Saturday, January 31, 2009
I'm trying to help generate content for a website that a friend created called HealthAngle. The purpose of the site is to give people a place to read real stories about medical procedures, and write/vent about stuff they've experienced to guide others. For instance, last summer I had to get a CT scan (as part of the Frances kidney stone saga) and it would have been nice to know what to expect beyond the Wikipedia explanation of the test.
So if you've had surgery or any kind medical/dental procedure in the last year or so, I encourage you to write about it on this site. It only takes a few minutes and your full name won't be included, just a first name (and you don't have to use your real one if you're feeling creative). They are looking for write-ups on EVERYTHING, from totally routine stuff (teeth cleanings) to more unusual things (spinal taps, lobotomies). Well, maybe if you got a lobotomy, your assessment of the experience wouldn't be that helpful. I'm just saying.
Anyway, click here to start writing. It's for a good cause and the more people that contribute, the more the site can do what it was designed to do....so get to it!
Thursday, January 29, 2009
In my poetry workshop this week, we focused on blank verse (a.k.a. unrhymed iambic pentameter, e.g. what Shakespeare wrote his plays in). We discussed all the various substitutions for the weak-STRONG stress of iambs:
Trochees (STRONG-weak), as in "ASShole"
Spondees (STRONG-STRONG), as in "DOUCHEBAG"
Anapests (weak-weak-STRONG), as in "sonofaBITCH"
Dactyls (STRONG-weak-weak), as in "MASturbate"
Ok, I suppose it's kind of childish to use bad words to illustrate the types of accentual meter in English verse....what can I say, I have the mind of an 8th grade boy sometimes.
This week's poem I think you'll have trouble disliking is "Rock Polisher" by Chris Forhan, which appeared in the New England Review last year. Enjoy!
Your father bought it, brought it
to the basement utility closet, waited
while a test pebble tumbled in it.
One week: he’d willed it to brilliance.
The grit kit’s yours now, the silicon
carbide pack. Split it, have at it.
Jasper, agate, amethyst crystal,
it’ll churn to a luster. Listen
to small rocks grind the big one down.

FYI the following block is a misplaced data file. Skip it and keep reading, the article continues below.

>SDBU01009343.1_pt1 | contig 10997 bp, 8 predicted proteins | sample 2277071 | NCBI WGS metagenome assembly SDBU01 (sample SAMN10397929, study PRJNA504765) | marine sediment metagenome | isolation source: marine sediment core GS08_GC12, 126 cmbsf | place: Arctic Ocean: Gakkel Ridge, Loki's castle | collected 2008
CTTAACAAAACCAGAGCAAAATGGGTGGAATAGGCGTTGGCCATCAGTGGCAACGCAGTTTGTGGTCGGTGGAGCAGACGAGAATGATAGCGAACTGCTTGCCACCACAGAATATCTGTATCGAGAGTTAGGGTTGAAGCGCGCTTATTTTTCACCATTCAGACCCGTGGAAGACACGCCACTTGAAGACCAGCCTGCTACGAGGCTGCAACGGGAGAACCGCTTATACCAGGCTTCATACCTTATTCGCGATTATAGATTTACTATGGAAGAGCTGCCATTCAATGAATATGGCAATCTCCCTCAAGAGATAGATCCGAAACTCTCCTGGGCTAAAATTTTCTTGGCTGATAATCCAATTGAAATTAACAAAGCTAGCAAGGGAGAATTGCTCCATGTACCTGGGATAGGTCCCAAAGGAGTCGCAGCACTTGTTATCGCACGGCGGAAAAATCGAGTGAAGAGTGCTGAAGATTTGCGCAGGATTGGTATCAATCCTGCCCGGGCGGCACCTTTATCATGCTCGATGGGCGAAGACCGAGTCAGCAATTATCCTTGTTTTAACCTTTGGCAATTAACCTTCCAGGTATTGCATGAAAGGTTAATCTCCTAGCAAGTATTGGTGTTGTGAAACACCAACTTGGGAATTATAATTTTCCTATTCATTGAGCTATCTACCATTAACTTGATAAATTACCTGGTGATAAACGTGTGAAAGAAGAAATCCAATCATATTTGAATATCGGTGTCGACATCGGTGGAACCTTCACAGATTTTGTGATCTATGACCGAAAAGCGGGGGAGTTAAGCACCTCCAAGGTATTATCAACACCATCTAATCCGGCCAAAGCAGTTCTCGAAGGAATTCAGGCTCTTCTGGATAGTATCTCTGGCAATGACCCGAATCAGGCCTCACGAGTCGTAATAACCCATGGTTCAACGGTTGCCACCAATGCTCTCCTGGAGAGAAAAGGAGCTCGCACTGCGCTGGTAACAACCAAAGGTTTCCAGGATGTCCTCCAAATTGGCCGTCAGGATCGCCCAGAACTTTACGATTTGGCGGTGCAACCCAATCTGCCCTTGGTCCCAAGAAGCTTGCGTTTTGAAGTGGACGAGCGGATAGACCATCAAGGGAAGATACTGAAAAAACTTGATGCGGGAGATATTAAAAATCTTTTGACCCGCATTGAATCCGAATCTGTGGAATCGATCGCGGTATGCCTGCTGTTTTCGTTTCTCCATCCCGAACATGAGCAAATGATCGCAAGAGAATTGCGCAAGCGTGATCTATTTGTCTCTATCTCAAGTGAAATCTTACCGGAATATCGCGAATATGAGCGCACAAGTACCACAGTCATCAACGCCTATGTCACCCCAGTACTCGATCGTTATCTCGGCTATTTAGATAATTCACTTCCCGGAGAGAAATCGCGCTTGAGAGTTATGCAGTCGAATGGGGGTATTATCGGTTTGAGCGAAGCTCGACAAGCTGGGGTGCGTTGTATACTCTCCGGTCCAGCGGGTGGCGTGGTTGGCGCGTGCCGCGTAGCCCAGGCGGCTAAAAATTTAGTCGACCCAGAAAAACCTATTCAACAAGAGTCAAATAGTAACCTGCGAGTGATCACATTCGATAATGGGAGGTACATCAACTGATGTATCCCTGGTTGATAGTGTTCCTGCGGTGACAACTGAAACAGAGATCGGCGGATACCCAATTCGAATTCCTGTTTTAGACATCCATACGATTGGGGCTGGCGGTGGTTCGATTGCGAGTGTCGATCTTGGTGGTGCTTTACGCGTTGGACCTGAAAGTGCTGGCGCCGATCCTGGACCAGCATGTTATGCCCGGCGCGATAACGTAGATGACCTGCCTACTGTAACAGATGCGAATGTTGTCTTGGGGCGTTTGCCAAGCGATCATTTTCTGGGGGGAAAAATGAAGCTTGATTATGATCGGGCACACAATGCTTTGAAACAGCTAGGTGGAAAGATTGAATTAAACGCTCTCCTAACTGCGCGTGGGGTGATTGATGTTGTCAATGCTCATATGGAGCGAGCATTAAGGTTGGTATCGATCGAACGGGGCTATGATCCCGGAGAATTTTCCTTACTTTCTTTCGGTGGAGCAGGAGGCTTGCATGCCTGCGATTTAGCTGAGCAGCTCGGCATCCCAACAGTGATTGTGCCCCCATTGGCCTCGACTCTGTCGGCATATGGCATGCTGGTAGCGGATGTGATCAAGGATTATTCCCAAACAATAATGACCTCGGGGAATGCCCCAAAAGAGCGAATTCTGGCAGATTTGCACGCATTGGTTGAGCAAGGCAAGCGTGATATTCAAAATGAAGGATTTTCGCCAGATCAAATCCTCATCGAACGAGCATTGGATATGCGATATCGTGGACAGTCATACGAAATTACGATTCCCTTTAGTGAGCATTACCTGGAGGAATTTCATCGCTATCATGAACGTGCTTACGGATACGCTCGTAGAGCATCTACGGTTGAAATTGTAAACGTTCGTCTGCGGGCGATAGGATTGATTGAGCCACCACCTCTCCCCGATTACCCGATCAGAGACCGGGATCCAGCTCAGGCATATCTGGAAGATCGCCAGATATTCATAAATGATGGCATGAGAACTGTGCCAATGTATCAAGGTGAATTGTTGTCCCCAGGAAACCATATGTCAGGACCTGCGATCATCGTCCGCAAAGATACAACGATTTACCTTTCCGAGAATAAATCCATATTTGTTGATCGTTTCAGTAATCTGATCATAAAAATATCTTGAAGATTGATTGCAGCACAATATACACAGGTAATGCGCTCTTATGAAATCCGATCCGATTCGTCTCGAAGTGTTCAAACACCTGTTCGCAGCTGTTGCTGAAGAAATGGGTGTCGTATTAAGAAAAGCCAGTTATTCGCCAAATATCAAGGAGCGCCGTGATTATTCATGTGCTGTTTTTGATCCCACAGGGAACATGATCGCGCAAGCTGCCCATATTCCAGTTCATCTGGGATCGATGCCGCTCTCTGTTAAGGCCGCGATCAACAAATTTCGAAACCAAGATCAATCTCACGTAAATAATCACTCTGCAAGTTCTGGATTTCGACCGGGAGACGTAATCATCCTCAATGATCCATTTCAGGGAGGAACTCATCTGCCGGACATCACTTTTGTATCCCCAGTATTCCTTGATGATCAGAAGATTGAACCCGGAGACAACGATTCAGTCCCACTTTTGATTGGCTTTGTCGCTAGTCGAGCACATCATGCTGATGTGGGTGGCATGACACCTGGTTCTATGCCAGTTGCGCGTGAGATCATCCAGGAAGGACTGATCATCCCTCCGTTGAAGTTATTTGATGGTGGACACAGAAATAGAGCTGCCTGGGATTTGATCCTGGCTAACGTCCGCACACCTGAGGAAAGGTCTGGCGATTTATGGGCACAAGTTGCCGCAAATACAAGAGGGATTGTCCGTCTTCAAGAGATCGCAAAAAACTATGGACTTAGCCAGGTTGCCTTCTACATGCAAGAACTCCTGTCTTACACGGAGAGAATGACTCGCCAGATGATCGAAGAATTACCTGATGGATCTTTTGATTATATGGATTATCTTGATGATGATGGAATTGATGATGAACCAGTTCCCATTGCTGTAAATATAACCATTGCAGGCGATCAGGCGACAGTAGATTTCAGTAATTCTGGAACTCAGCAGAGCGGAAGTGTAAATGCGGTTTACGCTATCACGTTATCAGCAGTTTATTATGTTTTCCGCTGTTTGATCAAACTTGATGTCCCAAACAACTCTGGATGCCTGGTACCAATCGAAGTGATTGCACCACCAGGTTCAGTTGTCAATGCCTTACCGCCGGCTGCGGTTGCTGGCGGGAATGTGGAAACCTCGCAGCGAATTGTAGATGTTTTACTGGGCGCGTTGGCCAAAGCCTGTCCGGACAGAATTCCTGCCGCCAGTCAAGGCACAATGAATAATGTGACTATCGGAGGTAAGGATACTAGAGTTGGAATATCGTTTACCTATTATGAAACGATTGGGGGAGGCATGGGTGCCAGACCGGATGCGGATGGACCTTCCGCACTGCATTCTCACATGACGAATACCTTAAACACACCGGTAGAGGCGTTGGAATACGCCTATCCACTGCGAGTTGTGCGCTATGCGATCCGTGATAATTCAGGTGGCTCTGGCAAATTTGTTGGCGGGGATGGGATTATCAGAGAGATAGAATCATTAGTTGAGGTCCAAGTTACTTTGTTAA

Stones in the driveway, pry them up, why not,
they’ll fit, glass knobs on your mother’s
bathroom cabinet, your baseball
and mitt, polish them, polish that
zero-win Peewee League season.
The thing your sister said and then
took back, you still have it, polish it,
polish the snowless Christmas
when all you’d hoped for was snow.
It’s way past lights out now, you’re crouched
above the barrel, feeding it
your school shoes, your haircut
in eighth grade—flat bangs
to the bridge of your nose—the moment
that girl on the track team touched
your wrist, then kept her fingers there,
the way you loved dumbly
and do. If the sun’s up, it’s nothing,
you’re polishing, you’re pouring in
the ocean rolling rocks into cobbles
too slowly, and the sky, it was
Mozart’s, was Christ’s sky,
no matter, dismantle it, drop it
into the tumbler, and you too, get in there
with your Dad and your Mom and the cat,
one by one, the whole family,
and God’s mercy, perfect at last.
Tuesday, January 27, 2009
In intimate relationships, it is only a matter of time before one person suggests, "Why don't we take a shower together?"
In case I'm ever in bed with you, let me just be upfront about this: I do not shower well with others.
I know this makes me a weirdo. But the truth is, I'm not someone who loves the shower in the first place. Don't get me wrong, I shower daily, but I've never been the type who loves being in the shower and looks forward to showering and showers for as long as possible. I'm all business in the shower -- the business of getting myself clean.
If I have to shower with another person, suddenly a whole new element is introduced. I might need to make conversation in the shower, even if it's just "Can you pass the shampoo?" I will have to think about how I look in the shower and more specifically, do I look attractive to you, i.e. the person I've just been in bed with. That's a lot of stress. I don't think many people look sexy in the shower -- I don't think I do and no offense, but I probably won't think you do, either.
Here's what happens when you shower in a normal-sized shower with another person. No one wants to hog the water so there's an awkward back-and-forth shuffling. And you feel obligated to try to wash each other and try to make it sexy and romantic. The result is that NO ONE ACTUALLY GETS CLEAN, i.e. the entire purpose of the shower is lost.
And trying to have sex in the shower? Please, that is a logistical nightmare wherein variables like height and weight must be carefully considered before attempting.